Kathryne Ellen opton, or "KEO" as she is known to her clients and friends, is passionately dedicated to the enhancement of health and wellness in the community, one individual at a time. After reciving her undergraduate degree from cornell, she pursued her graduate stidies in special needs education and initially began her professional life as a teacher of the deaf. Keo formed her own personal training company and also competed as a bodybuilder. As a personal health advocate, public speaker, and avid presenter, she can be found meeting with groups of all ages teaching and sharing with others how to make healthy lifestyle choices. she is an educator, motivator, and student of multiple disciplines, including watsu, fitness education, alternative health, and bodywork.
she discovered watsu in 1997, and since that time has offered personal training to her clients on land and in the water. An active member of the gainesville chapter of the florida state massage therapy association, Keo is Gainesville's first watsu practioiner and currently serves as the chair of the seated massage team of the suwannee valley state massage therapy. Keo became a provider for the national certifying board for therapeutic massage and bodywork (NCBTMB) on june27, 2009. she is now able to offer continuing education units for massage therapist who hold national licensure.
When I tell people I am a Watsu Practitioner, everyone I meet looks at me like I’m hanging upside down (which I can be caught doing weekly at my fitness center, but that’s another article). I hope this short article will open a new world for you about where and how you could expand your practice
, and, at the very least, your awareness , into the realms of aquatic bodywork therapy. Watsu stands for Water Shiatsu. It is a registered trademark, and was developed in the early 1970s. I wrestled with myself about how to write this for you. Did you want to hear about the history of Watsu? Did you need a definition? Were you interested in what its effects are on the human experience, the body and how it is related to massage? Maybe you only wanted to look at pictures or hear anecdotes about healing? Maybe you’d want to hear about aquatic bodywork’s clinical focus? I promise you I will try to convey some of the above and hold your attention. Are you ready? Let’s take a breath and go with the flow! Watsu is a relatively new form of aquatic bodywork developed at Harbin Hot Springs by Harold Dull. Using principles of Zen Shiatsu (traditional Japanese acupressure massage) in warm water. Dull combined the manipulation of the system of meridians and chakras with the supportive aqueous environment. Watsu is defined as: “A form of passive aquatic therapy modeled after the principles of Zen Shiatsu (massage). Watsu is always performed in a hands-on manner by the provider. The client is usually held or cradled in warm water while the provider stabilizes or moves one segment of the body, resulting in a stretch of another segment due to the drag effect. The client remains completely passive while the provider combines the unique qualities of the water with rhythmic flow patterns.”
In Watsu, emphasis is placed on stretching the meridians corresponding to the points used in acupuncture, releasing blocked energy. Multidimensional stretching facilitates the surfacing of energy. Warm water (92-94 F) provides a free flowing environment for this type of therapy. Watsu has been noted to have a significant psychological impact on the receiver. Research from trauma/somatics and psycho neurobiology have shown us that emotions/memories of an event are stored in the body tissues and patterned in the brain. (2) Watsu often releases energy related to the restoration of these tissues and can release past emotions or memories into the flow. The nurturing and supportive nature of Watsu creates a safe environment in which to deal with these emotions. Watsu’s free flowing nature promotes self awareness of muscle tension and encourages release of this tension. The rhythmical, rotational movements in Watsu also assist in reducing muscle tension and promoting relaxation. Being submerged in warm water promotes circulation and unloads weight bearing joints. The recipient often can tolerate extensive stretching and soft tissue manipulation that may be difficult to tolerate on land.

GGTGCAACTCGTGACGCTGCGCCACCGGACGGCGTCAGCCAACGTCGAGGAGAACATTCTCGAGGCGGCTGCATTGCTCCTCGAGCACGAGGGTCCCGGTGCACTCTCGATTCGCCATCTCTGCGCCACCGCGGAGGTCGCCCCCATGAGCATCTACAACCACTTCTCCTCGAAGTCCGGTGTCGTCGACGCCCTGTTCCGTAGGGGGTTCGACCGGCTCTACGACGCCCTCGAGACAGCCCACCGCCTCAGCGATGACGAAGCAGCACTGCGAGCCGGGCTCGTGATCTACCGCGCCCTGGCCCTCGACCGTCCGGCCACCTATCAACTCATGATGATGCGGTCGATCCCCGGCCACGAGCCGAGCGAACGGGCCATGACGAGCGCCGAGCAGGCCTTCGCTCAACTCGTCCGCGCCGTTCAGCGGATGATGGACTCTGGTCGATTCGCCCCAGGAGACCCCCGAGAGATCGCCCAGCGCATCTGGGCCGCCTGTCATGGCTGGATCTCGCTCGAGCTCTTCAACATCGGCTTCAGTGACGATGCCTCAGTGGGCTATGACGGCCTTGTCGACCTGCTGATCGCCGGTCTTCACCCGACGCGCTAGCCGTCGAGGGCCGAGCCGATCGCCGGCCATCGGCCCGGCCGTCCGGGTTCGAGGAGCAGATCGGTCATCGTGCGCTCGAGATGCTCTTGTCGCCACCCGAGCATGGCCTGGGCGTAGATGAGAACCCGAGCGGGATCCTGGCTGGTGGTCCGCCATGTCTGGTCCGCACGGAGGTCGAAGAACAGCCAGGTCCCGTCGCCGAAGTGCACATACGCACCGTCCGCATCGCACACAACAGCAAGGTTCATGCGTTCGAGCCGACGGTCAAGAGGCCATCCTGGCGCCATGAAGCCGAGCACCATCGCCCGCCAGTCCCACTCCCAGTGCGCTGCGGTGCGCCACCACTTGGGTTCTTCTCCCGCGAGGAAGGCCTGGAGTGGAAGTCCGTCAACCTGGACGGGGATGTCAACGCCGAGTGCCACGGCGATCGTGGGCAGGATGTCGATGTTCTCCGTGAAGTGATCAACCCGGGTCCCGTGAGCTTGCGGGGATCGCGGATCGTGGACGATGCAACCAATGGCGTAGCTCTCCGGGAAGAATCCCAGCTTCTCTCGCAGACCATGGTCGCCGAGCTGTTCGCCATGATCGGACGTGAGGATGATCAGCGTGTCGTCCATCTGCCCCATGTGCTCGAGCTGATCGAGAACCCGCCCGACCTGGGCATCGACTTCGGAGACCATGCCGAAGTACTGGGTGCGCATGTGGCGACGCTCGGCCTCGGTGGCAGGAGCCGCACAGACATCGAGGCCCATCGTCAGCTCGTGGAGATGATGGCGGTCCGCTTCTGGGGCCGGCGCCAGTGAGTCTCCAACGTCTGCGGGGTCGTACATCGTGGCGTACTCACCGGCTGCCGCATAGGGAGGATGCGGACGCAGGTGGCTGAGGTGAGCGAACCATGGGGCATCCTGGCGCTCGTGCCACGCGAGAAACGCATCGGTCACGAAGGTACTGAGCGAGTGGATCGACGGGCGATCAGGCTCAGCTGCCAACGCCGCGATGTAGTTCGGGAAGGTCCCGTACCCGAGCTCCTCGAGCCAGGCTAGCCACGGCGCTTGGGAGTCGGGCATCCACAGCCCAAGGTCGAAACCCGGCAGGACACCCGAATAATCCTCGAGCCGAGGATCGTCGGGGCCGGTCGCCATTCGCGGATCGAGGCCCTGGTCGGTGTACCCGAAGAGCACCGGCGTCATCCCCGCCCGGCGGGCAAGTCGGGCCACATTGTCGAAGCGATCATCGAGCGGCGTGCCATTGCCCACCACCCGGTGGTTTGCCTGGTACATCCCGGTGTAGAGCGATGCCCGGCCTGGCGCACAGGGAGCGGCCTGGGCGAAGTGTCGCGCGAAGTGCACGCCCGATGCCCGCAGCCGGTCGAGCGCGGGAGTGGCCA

There is one doctor in the United States who researches the human body and the physiologic effects of warm water immersion. Dr. Bruce Becker and I presented side by side at the National Institutes of Health in October 2007. The annual Office of Cancer and Complimentary and Alternative Medicine (OCCAM) Conference was an exciting place to share aquatic based therapy and research. What I learned was that we must do more research (!) to document the efficacy of Watsu. Sara Firman (www.aquapoetics.com) has been encouraging practitioners of alternative aquatic bodywork who work mainly in non-clinical settings to begin keeping anecdotal records of their experiences that might then suggest valuable areas of further study. You can see some exploratory discussions of the topic on the professional network for aquatic therapists at www.aquaticnet.com. She presented her case for documenting alternative aquatics and talked about the value of aspects of this work that do not fit the current scientific paradigm at an Aquatic Therapy and Rehabilitation Institute (www.atri.org) conference in November of 2009.
She hopes, as I do, to see the collaboration of Watsu practitioners in clinical and alternative settings worldwide as we develop a way to collect data and show how impactful this type of work can be. There was a time when massage had not been researched, and yet many massage therapists intuitively ‘knew’ it was an essential form of healing, pain reduction and an opportunity for personal growth and self-awareness. I believe that Watsu deserves recognition as a valid clinical modality to the world and that we need to design a methodology to do this. The Worldwide Aquatic Bodywork Association (WABA) maintains a list of Watsu practitioners in over 40 countries! Watsu is used as a cool down in water aerobics classes in Japan; it is used as rebonding therapy in many clinical settings, and is used in aquatic rehabilitation by hundreds of aquatic physical therapists. Watsu is used around the world by professional body workers and psychologists, as well as the general public. I myself rent space at a physical therapy clinic and offer a saline pool environment for my sessions. There is a practitioner in Israel who works only with children who have cerebral palsy. There is a clinic in Arizona where an entire staff of physical therapists have been trained and over hundreds of sessions are given a month. Many spas and resorts offer Watsu. It is popular at Canyon Ranch, and at one point the actor Mel Gibson was receiving four sessions a week! Personally, I’d like to see Watsu offered at every YMCA or local Boys and Girls Club in the USA!